The final suggestion from New Haven’s City Practical Report considered here that highlights the Beaux-Arts architect’s, particularly Cass Gilbert’s, dilemma is one that concerns public ownership of some of the city’s built and natural resources. The Report’s authors advocate for rail investment, preservation of water reservoirs, and “public control of harbor development”, which, in Douglas Rae’s opinion, “would probably have been very wise”. Along with advocating for stronger private land use regulations and lavish public buildings, the Report’s suggestions about public ownership and management of the city’s resources seem to present a conflict in political ideology for Gilbert, who “was a republican in his party politics”.


If the Report of the New Haven Civic Improvement Commission is the embodiment of Cass Gilbert’s views on proper city planning, then many of the suggestions in the Report present a clear contrast with much of the architect’s built work around the time period, many of which were tall buildings. And if Gilbert’s work is representative of the Beaux-Arts architect of the time, which as a national leader in design and planning he would be, then there is a clear conflict between the views of City Beautiful planners and their commissioned work (Figs. 19, 20, 21).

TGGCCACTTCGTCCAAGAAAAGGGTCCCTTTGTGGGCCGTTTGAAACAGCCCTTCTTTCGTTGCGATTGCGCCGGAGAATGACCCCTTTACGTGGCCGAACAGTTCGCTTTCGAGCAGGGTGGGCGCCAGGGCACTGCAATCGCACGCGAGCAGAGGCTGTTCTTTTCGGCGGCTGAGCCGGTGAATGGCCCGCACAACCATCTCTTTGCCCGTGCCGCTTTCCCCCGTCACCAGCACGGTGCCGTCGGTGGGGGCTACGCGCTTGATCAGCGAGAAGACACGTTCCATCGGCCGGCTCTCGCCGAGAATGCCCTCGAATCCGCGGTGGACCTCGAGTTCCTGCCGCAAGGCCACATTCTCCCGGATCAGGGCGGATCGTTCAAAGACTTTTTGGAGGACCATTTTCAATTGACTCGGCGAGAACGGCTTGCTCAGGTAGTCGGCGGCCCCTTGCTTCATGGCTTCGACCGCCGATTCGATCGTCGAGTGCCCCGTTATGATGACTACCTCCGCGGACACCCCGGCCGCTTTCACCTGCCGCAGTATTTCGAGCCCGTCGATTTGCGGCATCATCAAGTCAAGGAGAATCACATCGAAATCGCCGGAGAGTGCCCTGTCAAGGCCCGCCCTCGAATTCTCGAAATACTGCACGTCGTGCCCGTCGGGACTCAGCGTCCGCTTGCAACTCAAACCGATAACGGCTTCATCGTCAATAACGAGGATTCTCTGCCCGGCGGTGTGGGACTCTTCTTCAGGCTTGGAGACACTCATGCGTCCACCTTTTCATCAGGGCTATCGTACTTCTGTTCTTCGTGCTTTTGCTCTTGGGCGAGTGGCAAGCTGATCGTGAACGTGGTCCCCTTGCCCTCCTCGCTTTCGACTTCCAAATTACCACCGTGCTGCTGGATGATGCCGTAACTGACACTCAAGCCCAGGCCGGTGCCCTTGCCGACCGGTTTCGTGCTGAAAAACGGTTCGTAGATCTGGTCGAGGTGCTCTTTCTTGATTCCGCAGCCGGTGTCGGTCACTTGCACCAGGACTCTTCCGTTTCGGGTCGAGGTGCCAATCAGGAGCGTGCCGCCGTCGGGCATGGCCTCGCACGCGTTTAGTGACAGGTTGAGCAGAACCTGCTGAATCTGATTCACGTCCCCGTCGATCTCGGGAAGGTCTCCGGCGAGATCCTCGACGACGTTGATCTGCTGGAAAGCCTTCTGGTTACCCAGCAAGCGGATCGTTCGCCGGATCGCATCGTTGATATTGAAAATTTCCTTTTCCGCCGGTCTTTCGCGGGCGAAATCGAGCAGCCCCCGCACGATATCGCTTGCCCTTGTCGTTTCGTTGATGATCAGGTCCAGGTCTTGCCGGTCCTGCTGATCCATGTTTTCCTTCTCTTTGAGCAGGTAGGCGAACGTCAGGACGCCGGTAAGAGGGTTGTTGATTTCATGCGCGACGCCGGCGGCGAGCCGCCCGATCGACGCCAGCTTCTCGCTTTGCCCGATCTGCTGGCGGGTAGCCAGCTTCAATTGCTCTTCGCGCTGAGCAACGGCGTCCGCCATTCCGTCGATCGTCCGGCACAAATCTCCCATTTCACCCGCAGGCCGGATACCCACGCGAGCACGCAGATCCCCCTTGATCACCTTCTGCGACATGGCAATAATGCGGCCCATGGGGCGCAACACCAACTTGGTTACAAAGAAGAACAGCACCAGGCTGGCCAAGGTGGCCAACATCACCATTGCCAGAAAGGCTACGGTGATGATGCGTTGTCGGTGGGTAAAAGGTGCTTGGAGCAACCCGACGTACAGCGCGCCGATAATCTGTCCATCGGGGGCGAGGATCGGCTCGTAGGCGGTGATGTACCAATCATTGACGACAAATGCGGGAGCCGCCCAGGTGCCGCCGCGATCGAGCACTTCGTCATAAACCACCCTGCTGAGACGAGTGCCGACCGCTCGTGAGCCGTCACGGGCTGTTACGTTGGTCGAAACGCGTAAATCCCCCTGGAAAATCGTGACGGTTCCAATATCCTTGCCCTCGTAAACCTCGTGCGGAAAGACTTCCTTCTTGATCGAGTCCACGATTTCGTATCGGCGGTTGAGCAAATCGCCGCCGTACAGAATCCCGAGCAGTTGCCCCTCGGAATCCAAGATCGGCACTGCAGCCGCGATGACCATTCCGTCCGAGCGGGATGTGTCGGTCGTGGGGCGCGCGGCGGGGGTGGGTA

If, as the Report suggested, New Haven should prepare for exponential population growth that would lead the city to eventually becoming a metropolis of a million and a half by the end of the 20th Century by looking to the development patterns of cities that are already large, then surely the New Haven plan could learn from some of Gilbert’s own work in larger cities. Interestingly though, Gilbert’s 12-story Spalding Building in Portland – a city with a 1910 population of 207,000 or, in other words, New Haven’s projected population for 1925 – would have violated the height limitation being suggested in the New Haven Report. Same with Gilbert’s First National State Bank Building – also 12-stories – located in Newark, which at the time of the building’s construction had a population of about 350,000 people. And finally, Cincinnati’s 495-foot tall Union Central Life Insurance Co. Building doesn’t come anywhere close to meeting the New Haven Report’s 100 foot maximum building height even though New Haven’s future growth was predicted to surpass Cincinnati’s 1910 population of 360,000 in less than 50 years. Clearly, population demands did not influence Gilbert to design tall buildings.